3-Minute Civics: A different – and problematic – way to amend the Constitution

For the Monitor
Published: 1/26/2020 7:15:23 AM
Modified: 1/26/2020 7:15:09 AM

You may have been hearing news reports and citizen input about the proposed House Concurrent Resolution 9 (HCR 9), introduced at the State House this month and presently under consideration by the State-Federal Relations and Veterans Affairs Committee in the House. As proposed, HCR 9 would rescind all prior applications by the New Hampshire Legislature submitted to Congress seeking a federal constitutional convention.

What’s this all about? What would HCR 9 accomplish? And why has it attracted attention?

To better understand HCR 9, we first need to step back from the proposed resolution and look at Article V of the U.S. Constitution. That article, drafted by the Framers during the Constitutional Convention in Philadelphia in 1787, provides two ways to amend our nation’s fundamental charter. The first way is that Congress, by a two-thirds vote of both houses, may propose amendments to the states for ratification, a procedure that has been used for all 27 current amendments, including the Bill of Rights ratified in 1791. Alternatively, on the application of two-thirds of the state legislatures (that’s 34 states), Article V requires Congress “to call a Convention for proposing Amendments.” This alternative, known as an “Article V convention,” never has been used since the Constitution was ratified in 1788.

Although no Article V convention has ever taken place, it’s not for lack of requests by the states. While the exact number is difficult to ascertain, one Article V convention advocacy group estimates that, since 1789, states have submitted more than 700 different applications for Article V conventions. Whatever the precise number might be, over the years applications have focused on a wide variety of topics; issues have included direct election of U.S. senators, eliminating the Electoral College, doing away with federal income tax, balancing the federal budget, prohibiting abortion, overturning the Supreme Court’s Citizens United decision, restricting the oversight of public schools to the states, limiting the authority of the federal government, and allowing prayer in public schools – to name just a handful.

The last 10 to 15 years have seen a renewed interest in Article V conventions from both the right and the left – from the Tea Party seeking a balanced federal budget and from groups such as Occupy Wall Street seeking to change the definition of corporate personhood or to ban allegedly restrictive state voter identification requirements.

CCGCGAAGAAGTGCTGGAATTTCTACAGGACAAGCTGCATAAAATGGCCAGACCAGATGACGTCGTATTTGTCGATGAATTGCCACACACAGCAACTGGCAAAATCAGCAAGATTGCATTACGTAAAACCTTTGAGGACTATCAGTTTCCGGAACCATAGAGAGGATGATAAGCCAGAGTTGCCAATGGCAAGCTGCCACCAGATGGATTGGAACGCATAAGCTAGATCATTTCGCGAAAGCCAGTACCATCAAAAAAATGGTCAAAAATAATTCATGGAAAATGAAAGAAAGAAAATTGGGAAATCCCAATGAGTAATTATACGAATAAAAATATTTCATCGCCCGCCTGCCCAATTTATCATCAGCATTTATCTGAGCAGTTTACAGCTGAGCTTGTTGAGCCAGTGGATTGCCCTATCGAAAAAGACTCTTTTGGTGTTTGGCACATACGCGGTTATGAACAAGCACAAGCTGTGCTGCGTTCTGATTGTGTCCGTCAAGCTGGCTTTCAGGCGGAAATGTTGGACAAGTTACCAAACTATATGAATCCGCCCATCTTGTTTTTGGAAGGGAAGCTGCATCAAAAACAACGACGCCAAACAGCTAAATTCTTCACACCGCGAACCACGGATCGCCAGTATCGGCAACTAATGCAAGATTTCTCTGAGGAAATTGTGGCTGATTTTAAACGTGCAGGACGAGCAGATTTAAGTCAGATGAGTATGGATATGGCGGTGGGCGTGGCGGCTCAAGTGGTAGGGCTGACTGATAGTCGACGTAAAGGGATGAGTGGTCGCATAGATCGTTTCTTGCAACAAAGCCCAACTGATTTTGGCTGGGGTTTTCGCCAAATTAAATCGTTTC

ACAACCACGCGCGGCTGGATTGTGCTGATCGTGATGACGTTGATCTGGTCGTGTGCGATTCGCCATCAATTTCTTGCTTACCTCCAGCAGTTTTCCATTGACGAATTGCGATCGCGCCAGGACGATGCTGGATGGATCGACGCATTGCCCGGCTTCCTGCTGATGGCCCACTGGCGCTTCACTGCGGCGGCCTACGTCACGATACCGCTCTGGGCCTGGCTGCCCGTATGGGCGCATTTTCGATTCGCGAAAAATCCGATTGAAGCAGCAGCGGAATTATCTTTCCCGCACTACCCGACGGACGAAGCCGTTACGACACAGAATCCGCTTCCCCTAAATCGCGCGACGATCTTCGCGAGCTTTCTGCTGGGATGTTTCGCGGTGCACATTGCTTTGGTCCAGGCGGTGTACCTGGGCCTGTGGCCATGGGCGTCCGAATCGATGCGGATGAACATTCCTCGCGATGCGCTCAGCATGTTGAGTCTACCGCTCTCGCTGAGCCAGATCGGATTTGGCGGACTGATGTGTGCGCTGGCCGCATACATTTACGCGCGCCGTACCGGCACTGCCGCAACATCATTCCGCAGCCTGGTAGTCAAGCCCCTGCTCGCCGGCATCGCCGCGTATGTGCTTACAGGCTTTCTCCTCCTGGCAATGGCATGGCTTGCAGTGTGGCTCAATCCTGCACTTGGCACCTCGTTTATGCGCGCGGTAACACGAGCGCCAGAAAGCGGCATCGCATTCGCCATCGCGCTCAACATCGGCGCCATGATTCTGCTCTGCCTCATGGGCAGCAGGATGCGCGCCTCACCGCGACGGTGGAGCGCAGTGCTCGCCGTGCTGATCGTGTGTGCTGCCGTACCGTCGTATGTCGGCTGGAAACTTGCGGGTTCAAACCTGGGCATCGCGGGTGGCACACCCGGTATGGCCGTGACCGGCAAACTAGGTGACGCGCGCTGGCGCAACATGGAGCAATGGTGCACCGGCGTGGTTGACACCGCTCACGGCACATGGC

The mainstream explanation for why Congress has never acted on states’ applications for Article V conventions is that the requisite 34-state threshold (the two-thirds number required by Article V) never was achieved, although Article V convention advocacy groups on the right see it otherwise, blaming Congress for not keeping an accurate record of states’ applications. But there’s no dispute that the federal record-keeping of states’ applications could be improved.

While the Article V convention route to a constitutional amendment could arguably be seen today as an attractive option for advocacy groups because it suggests a popular, grassroots appeal and because of the gridlock in Congress, it also raises an array of thorny legal questions – and possibly some constitutional questions as well. Although the Constitution provides for this route to amendment, it does not provide any details as to how the process should unfold.

In addition, Congress has never created any governing rules, and no court has had an opportunity to provide judicial guidance.

Thus many critically important questions remain unanswered, such as: What is the standard for a valid application to Congress? How many applications have actually been submitted? And how long does an application remain valid?

The Constitution doesn’t provide any direction as to how an Article V convention would operate or how delegates would be chosen. Would the convention be limited to considering just one pre-assigned topic, or could it, as some advocacy groups believe, propose an amendment on any topic, or even replace parts of the Constitution?

There also are questions about how representation and voting would work; that is, would each state be represented equally or would representation be based on population?

While legal scholars have offered various opinions, these difficult and serious questions presumably would be answered only through time-consuming and expensive litigation. And most importantly, these answers could profoundly impact our Constitution, our government and our way of life. In other words, a lot is at stake here.

Returning to HCR 9, recall that it doesn’t seek to amend the Constitution using an Article V convention. Rather, it would rescind all prior Article V applications submitted to Congress by the New Hampshire Legislature. Not surprisingly in this uncharted territory, whether states have the constitutional authority to repeal or rescind earlier applications for an Article V is itself uncertain.

(Jill Blackmer, a retired lawyer, teaches at St. Paul’s School.)




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